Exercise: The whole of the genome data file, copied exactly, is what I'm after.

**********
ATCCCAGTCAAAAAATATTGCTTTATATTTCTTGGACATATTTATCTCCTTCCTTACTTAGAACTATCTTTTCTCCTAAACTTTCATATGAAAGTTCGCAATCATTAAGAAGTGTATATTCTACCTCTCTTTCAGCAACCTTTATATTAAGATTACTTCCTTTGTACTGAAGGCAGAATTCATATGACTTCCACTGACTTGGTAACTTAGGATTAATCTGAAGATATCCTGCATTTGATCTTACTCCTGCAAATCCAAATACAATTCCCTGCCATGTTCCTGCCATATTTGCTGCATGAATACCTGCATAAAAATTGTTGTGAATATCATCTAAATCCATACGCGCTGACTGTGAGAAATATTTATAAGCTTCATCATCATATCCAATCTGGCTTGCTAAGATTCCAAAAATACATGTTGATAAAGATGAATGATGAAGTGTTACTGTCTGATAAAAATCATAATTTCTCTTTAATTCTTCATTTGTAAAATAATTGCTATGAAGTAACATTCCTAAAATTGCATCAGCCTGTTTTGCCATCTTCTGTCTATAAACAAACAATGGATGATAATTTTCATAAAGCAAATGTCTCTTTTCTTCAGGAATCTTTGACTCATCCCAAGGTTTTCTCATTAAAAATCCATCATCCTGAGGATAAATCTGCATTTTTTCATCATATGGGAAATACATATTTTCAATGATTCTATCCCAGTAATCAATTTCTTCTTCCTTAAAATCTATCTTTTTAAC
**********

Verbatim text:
ATCCCAGTCAAAAAATATTGCTTTATATTTCTTGGACATATTTATCTCCTTCCTTACTTAGAACTATCTTTTCTCCTAAACTTTCATATGAAAGTTCGCAATCATTAAGAAGTGTATATTCTACCTCTCTTTCAGCAACCTTTATATTAAGATTACTTCCTTTGTACTGAAGGCAGAATTCATATGACTTCCACTGACTTGGTAACTTAGGATTAATCTGAAGATATCCTGCATTTGATCTTACTCCTGCAAATCCAAATACAATTCCCTGCCATGTTCCTGCCATATTTGCTGCATGAATACCTGCATAAAAATTGTTGTGAATATCATCTAAATCCATACGCGCTGACTGTGAGAAATATTTATAAGCTTCATCATCATATCCAATCTGGCTTGCTAAGATTCCAAAAATACATGTTGATAAAGATGAATGATGAAGTGTTACTGTCTGATAAAAATCATAATTTCTCTTTAATTCTTCATTTGTAAAATAATTGCTATGAAGTAACATTCCTAAAATTGCATCAGCCTGTTTTGCCATCTTCTGTCTATAAACAAACAATGGATGATAATTTTCATAAAGCAAATGTCTCTTTTCTTCAGGAATCTTTGACTCATCCCAAGGTTTTCTCATTAAAAATCCATCATCCTGAGGATAAATCTGCATTTTTTCATCATATGGGAAATACATATTTTCAATGATTCTATCCCAGTAATCAATTTCTTCTTCCTTAAAATCTATCTTTTTAAC